Tuesday, September 16, 2014


Source: CIA World Factbook (life expectancy) and
Wilkinson and Pickett, 2009 (income inequality) 
Higher inequality means poorer health outcomes. The US is a case in point. It has the highest level of income inequality in the industrialised world. And at birth, Americans can typically expect to live shorter lives - around 79 years compared to 82 years in Switzerland (Figure 1) and nearly 90 years in Monaco (not shown in Figure 1). So why is inequality associated with adverse health?

In health, it's all about hierarchies, whether by income, education, social status or race. Those higher up the hierarchy report more favourable health outcomes than those lower down. Even those at the very top report better health than people just a notch below them. There is a 'gradient' effect of your position in society on your health (Adler et al, 1994;  Marmot et al, 1991).

Towards the middle and top of the income distribution, this is attributed to a 'keeping up with the Jones'' mentality. People are under pressure to compete with each other in jobs, wealth and possessions. These behavioural factors cause stress and stress-related illness.    

Towards the bottom, this is attributed to the more straightforward relationship between absolute deprivation and health. Material factors matter. The conditions of modern-day poverty in the US - working two jobs to make ends meet, living in over-crowded accommodation, living in neighbourhoods with few healthy eating options, low probability of having health insurance - all contribute to poor health outcomes. This becomes self-reinforcing for today's working families. Those who suffer from poor health are less likely to be able to hold down a long-term job. It also impacts on tomorrow's workforce. Children born into deprivation are more likely to suffer short and long-term health problems like obesity and asthma.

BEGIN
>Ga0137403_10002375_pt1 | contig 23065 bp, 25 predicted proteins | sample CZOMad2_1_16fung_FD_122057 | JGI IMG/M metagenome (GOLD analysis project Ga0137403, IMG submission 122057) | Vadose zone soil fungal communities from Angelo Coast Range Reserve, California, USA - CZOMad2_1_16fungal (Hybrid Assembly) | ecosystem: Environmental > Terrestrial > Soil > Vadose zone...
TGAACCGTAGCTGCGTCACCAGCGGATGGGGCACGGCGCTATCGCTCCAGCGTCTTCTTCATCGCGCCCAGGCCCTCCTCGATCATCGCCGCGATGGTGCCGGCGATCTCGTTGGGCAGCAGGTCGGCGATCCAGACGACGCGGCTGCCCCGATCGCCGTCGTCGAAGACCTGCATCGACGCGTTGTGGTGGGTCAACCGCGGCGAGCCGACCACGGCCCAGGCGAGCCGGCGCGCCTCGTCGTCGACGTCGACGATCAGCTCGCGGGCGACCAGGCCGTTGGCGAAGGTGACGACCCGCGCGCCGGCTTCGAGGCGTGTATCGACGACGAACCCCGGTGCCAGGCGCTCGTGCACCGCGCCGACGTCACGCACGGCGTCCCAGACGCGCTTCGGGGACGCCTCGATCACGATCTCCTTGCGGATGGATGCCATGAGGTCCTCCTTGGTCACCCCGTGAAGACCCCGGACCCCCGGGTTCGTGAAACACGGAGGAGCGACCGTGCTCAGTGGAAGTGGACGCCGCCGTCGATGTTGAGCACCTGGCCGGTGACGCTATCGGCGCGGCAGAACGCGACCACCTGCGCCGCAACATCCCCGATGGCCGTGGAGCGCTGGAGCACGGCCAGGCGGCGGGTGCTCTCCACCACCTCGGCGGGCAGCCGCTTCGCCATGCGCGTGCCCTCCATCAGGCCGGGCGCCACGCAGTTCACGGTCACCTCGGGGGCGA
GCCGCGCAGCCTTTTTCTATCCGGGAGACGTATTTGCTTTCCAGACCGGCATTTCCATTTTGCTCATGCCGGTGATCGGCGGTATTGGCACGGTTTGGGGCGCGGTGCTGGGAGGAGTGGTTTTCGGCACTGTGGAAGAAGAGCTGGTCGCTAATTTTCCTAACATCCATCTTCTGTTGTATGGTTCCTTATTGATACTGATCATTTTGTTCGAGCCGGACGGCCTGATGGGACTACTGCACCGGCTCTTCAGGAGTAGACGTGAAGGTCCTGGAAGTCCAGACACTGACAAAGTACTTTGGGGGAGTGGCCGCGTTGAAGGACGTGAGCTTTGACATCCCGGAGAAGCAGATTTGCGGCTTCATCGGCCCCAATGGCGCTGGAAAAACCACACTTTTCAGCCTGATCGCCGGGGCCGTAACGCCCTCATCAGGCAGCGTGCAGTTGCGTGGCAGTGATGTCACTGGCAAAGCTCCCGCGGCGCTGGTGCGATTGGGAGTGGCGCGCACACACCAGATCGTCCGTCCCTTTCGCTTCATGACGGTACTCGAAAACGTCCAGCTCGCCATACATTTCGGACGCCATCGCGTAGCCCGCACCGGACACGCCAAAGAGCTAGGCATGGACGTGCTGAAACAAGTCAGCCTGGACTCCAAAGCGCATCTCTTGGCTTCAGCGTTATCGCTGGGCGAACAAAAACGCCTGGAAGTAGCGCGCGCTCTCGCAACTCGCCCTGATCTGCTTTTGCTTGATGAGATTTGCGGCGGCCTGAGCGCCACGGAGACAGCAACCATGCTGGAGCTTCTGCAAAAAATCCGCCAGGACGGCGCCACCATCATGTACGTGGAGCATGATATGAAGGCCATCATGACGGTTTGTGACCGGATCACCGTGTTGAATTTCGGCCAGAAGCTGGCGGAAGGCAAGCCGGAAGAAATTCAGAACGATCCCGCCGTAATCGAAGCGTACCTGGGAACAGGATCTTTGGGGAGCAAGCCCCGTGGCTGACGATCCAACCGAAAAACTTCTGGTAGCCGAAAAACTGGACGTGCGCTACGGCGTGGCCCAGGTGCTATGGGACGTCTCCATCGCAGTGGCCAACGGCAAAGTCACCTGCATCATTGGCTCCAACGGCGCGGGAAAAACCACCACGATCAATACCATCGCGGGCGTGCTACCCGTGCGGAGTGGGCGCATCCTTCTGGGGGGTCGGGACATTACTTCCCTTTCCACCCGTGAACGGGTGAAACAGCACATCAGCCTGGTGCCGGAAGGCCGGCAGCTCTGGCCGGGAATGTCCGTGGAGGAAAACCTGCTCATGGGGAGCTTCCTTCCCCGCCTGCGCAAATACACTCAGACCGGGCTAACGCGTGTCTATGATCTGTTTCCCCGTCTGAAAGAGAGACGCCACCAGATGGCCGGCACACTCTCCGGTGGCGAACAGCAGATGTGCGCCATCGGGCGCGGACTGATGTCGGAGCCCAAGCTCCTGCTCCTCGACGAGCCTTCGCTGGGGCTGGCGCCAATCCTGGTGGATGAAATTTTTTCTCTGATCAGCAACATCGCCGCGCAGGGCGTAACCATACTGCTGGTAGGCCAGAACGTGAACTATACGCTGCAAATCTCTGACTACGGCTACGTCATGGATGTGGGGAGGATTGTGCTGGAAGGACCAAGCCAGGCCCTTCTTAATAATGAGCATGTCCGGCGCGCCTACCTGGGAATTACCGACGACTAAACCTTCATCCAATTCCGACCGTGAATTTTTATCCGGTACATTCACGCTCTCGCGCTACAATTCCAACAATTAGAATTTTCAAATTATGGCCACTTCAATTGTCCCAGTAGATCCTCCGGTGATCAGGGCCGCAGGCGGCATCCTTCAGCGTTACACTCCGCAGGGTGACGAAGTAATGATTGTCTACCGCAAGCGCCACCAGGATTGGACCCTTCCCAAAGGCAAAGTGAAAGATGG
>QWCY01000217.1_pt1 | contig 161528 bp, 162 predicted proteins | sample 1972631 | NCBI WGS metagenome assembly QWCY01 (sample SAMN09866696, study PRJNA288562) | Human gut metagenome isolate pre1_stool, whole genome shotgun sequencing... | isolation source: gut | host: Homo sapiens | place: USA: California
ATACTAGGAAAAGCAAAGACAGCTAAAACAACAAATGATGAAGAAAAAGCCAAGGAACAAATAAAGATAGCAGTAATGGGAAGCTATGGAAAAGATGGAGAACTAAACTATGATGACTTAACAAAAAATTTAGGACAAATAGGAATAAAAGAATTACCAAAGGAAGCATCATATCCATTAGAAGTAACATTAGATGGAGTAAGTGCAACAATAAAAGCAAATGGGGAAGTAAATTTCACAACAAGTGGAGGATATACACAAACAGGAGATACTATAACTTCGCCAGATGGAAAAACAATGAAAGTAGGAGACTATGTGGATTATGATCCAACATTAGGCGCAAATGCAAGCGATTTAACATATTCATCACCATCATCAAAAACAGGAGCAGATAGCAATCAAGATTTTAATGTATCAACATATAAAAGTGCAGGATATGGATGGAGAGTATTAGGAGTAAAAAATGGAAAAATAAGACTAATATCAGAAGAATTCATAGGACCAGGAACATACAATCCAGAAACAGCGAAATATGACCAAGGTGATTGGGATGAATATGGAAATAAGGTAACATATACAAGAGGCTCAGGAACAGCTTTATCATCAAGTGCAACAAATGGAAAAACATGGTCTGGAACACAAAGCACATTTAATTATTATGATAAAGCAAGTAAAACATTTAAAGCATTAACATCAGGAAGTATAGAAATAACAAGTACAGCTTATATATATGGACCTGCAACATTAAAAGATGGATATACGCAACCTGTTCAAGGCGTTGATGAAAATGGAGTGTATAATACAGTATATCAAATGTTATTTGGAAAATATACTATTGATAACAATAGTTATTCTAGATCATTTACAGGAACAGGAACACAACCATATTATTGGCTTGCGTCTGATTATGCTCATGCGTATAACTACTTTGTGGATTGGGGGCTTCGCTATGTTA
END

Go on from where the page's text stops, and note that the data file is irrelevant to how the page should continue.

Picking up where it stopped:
Healthcare reform will go some way to fixing these problems for the poor and uninsured. By opening up the market for healthcare, expanding government-funded medical programs and subsidising insurance premiums, coverage has already ticked up. The hope is that as more people sign up for medical insurance, they will be able to access timely and cost-effective care [a future blog will provide critique of the US healthcare system].

But tackling the hierarchies that generate unequal health outcomes requires reform of a wider set of institutions. That is because health is simply a window into the world of inequality. We need to flatten structures elsewhere. That might be in our schools and universities, where we need to ensure equality of opportunity. That might also be in our workplaces, where we need to ensure fair pay and progression. That might be in our neighbourhoods, where we lean against the creation of wealthy and less wealthy clusters. All of these actions would help break down the hierarchies that create inequality. Fixing health is only the first step.

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